Yes, I am a HUGE Johnny Weir fan. I remember Johnny from the 2006 Olympics, but I don’t follow figure skating closely and only recently rediscovered him when a Twitter friend tweeted the link to his Poker Face routine from Festa 09. OMG!!! (Enjoy an alternate version here—also fierce, but does include inane commentary from Scott Hamilton et al, so be forewarned or hum along to drown him out. Don’t even get me started on Scott. That’s another entire blog post).
So I’ve watched Johnny’s Poker Face a zillion times, and after about the first two I immediately had to subscribe to the Sundance Channel to watch every available episode and outtake of Be Good Johnny Weir. Now I’m hopelessly addicted, as are my two teen children, who both think Johnny Weir is the most amazing thing they’ve ever seen with or without skates and thus they kindly tolerate my obsession.
And no, I don’t like Evan Lysacek. He has all the personality and appeal to me of a piece of burnt toast that I accidentally dropped in a sink full of dirty dishwater. Sorry. (Hey, my blog, my opinions.) And just FYI, watching Evan in Pop Star on Ice (aka episode 1 of Be Good Johnny Weir) only reinforced that metaphor for me. Don’t like the way he skates, his desperate need to try to appeal to hockey fans (HOCKEY fans? Hello? It’s FIGURE SKATING, dude. Deal with it), or the fact that he just can’t be bothered to look up “mongoose” in the dictionary.
So with bias firmly in place, here’s the thing: Johnny was most definitely robbed at these Olympics. Scoring, schmoring. Any scoring system where the robotic routine of a (yes, OK, technically perfect) mechanical flailing crow who moults phallic snakes while skating (thanks, Johnny, for the prize-worthy insertion of “phallic” in a video discussion of the men’s costumes) is a gold-medal winner, while Johnny places sixth (SIXTH? Are you KIDDING me?), is deeply flawed and should be seriously overhauled.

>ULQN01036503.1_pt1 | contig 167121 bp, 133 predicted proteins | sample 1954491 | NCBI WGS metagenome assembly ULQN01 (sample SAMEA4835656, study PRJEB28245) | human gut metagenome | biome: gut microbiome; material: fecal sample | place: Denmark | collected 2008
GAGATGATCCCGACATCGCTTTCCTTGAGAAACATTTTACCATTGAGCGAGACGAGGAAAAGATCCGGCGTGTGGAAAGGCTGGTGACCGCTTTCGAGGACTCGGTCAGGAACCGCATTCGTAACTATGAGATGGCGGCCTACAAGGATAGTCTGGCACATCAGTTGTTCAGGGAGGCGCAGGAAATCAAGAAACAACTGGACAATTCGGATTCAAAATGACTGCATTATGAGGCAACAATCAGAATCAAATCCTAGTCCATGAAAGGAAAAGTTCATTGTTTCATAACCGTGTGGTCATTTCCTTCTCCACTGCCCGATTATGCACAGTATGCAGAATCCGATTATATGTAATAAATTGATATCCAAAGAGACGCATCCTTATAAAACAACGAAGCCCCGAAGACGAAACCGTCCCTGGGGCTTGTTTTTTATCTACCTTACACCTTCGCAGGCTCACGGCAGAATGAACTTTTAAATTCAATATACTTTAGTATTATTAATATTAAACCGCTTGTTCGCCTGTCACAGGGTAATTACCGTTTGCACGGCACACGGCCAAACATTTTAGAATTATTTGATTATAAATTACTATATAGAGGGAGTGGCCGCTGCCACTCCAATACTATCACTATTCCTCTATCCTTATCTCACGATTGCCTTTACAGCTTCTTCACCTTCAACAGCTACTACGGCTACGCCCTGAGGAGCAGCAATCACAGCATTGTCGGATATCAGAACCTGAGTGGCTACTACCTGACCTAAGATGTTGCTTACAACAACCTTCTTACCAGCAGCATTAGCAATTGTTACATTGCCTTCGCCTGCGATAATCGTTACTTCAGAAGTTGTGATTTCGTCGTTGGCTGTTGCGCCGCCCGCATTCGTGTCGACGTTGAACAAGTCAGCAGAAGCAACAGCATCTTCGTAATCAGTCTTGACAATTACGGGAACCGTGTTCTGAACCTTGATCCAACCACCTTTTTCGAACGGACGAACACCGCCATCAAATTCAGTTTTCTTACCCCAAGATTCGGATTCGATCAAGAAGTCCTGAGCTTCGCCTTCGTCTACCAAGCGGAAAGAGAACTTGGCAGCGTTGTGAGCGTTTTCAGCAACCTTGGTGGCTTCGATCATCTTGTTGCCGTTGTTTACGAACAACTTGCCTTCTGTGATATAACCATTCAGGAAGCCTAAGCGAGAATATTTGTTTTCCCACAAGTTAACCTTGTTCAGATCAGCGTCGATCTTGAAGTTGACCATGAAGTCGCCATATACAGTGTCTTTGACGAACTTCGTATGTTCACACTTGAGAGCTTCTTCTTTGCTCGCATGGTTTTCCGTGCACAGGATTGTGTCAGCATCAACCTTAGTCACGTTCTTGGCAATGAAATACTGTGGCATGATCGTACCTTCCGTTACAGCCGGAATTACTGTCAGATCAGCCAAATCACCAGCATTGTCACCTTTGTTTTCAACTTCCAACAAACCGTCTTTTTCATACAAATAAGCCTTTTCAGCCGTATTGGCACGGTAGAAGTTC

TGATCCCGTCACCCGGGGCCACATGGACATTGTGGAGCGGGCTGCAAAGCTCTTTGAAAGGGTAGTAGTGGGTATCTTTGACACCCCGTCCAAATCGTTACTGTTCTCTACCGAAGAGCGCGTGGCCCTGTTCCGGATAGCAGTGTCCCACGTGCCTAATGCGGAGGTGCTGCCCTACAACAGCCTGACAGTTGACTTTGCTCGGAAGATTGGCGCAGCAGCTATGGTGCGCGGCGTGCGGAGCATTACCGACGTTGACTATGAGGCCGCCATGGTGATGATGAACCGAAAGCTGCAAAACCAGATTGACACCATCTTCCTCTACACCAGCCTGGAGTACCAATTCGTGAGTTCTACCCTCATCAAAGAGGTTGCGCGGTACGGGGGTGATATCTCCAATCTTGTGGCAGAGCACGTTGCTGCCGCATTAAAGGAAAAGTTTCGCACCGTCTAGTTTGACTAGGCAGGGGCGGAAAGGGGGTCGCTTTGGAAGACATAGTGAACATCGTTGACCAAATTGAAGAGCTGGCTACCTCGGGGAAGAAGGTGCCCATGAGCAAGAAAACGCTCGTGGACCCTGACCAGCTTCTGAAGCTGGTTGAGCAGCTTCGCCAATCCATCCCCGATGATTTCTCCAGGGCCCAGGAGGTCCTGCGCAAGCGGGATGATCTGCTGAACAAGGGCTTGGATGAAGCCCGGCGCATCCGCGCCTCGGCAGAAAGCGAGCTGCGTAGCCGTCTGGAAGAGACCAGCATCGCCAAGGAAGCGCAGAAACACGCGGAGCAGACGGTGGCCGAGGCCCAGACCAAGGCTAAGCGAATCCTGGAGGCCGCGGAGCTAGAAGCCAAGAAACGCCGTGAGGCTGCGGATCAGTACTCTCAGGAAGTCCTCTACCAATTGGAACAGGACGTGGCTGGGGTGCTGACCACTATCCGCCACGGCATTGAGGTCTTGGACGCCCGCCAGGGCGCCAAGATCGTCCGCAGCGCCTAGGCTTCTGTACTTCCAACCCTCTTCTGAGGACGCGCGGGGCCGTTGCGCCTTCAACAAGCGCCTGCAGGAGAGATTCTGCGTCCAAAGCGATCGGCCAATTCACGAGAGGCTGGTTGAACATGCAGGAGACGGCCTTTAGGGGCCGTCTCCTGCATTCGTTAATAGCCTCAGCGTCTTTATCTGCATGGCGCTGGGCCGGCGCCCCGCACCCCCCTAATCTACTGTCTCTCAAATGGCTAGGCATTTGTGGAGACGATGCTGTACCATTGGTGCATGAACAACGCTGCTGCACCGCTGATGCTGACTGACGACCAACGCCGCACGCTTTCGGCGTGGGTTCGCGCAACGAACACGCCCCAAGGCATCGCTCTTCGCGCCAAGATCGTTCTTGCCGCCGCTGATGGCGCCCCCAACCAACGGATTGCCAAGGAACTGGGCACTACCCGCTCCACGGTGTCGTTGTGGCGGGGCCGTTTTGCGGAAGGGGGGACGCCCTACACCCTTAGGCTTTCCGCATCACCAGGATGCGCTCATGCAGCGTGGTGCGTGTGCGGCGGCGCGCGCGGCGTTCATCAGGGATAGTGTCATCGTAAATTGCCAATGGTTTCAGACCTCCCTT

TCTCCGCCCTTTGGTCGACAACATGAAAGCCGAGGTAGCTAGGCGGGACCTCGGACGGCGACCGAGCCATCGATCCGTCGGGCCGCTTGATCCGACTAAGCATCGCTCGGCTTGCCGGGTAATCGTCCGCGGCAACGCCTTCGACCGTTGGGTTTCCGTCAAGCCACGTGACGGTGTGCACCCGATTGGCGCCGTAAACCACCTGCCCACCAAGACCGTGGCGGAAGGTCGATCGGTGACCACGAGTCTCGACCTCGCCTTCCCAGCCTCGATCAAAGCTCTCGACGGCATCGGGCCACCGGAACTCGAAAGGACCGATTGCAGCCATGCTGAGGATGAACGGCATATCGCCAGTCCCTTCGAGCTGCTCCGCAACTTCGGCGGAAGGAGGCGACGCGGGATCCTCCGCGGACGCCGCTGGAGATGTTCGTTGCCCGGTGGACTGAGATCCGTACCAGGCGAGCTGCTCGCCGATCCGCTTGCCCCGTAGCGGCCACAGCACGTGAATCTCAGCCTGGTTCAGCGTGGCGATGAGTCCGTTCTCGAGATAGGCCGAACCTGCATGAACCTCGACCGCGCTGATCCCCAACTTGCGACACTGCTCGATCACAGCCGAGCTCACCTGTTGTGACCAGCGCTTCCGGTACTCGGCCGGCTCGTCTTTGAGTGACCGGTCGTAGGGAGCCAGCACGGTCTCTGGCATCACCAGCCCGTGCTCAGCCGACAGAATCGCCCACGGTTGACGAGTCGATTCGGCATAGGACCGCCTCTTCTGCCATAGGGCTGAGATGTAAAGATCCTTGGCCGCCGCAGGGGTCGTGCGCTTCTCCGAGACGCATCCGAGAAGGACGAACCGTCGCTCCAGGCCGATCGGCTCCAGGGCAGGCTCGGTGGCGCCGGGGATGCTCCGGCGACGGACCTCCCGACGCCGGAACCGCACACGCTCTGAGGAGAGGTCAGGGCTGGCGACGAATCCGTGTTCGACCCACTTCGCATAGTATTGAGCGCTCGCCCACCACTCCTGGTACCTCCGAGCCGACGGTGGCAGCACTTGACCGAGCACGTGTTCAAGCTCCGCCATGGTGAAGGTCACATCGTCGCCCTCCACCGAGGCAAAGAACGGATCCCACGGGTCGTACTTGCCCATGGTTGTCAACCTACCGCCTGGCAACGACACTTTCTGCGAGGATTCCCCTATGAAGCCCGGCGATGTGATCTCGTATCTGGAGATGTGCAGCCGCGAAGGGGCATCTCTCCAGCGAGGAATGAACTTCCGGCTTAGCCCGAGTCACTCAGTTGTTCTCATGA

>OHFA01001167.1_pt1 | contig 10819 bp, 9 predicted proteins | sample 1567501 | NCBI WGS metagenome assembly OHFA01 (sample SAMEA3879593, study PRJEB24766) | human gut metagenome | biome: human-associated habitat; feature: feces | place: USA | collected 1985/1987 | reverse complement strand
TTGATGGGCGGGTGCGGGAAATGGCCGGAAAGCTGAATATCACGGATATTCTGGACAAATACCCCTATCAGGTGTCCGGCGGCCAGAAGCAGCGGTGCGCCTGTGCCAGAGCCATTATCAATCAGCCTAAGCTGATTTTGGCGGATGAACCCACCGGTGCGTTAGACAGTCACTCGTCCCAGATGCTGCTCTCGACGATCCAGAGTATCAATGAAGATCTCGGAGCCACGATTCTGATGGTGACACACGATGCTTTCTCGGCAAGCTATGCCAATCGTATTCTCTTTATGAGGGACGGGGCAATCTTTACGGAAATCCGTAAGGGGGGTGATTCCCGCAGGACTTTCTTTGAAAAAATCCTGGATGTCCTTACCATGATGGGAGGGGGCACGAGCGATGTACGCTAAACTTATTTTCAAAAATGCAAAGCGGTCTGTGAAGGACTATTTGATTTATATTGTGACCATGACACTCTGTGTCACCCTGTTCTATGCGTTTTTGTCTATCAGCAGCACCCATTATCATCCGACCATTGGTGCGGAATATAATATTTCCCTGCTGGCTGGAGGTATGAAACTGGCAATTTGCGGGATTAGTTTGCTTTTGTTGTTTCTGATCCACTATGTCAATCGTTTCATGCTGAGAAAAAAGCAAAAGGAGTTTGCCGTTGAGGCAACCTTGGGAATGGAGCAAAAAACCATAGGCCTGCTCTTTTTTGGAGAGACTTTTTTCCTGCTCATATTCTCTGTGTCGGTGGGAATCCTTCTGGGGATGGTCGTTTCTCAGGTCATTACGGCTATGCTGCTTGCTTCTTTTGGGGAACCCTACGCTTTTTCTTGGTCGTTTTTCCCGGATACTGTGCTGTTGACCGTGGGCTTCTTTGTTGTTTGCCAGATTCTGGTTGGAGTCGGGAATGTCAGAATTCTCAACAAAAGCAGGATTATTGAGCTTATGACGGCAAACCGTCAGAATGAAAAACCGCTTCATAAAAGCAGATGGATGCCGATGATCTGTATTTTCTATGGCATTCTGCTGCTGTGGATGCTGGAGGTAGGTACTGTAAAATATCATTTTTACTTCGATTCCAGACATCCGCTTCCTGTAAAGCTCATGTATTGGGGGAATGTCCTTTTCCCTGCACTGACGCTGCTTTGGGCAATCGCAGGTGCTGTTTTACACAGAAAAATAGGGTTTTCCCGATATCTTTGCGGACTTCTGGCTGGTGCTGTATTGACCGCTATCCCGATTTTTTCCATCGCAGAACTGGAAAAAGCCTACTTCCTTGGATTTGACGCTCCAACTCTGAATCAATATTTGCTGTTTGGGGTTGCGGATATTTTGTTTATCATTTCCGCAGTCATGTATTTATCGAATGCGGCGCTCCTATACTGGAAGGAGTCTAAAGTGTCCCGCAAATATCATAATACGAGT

Johnny’s 2010 Olympic performances as a whole,
particularly his free skate, achieved something far greater
than the sum of the prissy little points.
And that should mean something. Like a medal.
To go along with the two full standing ovations.
This much bally-hooed system was put in place after the 2002 Oly pairs-skating scoring scandal brought an end to the hallowed 6.0 system. Everybody keeps earnestly explaining the “new” system, and the mere fact that all these years later they still have to keep doing so ought to tell us something. It’s the “New Math” on skates (yes, I’m old enough to remember the “New Math,” as well as the fact that nobody understood that either. Why am I suddenly reminded of the “New Coke”? But I digress.)
This “new,” numbers-heavy system actually creates even more space for judges to pretty much make the scores anything they want them to be. An over-deduction here for this skater, an inflated GOE (“Grade-of-Execution,” a nice, user-friendly term that in no way evokes a response of “WTF?”) there for that skater, and suddenly the scores are so far removed from the performance as to be rendered meaningless.
And the judges apparently can’t—or don’t want to—see the forest for the math. Every non-figure-skating aficionado could see that Johnny’s 2010 Olympic performances as a whole, particularly his free skate, achieved something far greater than the sum of the prissy little points. And that should mean something. Like a medal. To go along with the two full standing ovations.
Let me reduce it to simplest terms:
Evan is getting an “A” on your algebra homework one time.
Johnny is the hottest guy in school asking you to prom, bringing you the most beautiful corsage, dancing all night with you, whispering the wittiest comments in your ear about everyone else, and leaving you with a wonderful, unforgettable memory.
Evan is Math on Ice.
Johnny is [beautiful, blazing hot, poignant, leaving you out of breath and always wanting more] Sex on Ice.
I know which one I’d choose. Every time.
copyright 2010 Binky and the Misfit Mimes / Lynn V. Ingogly / all rights reserved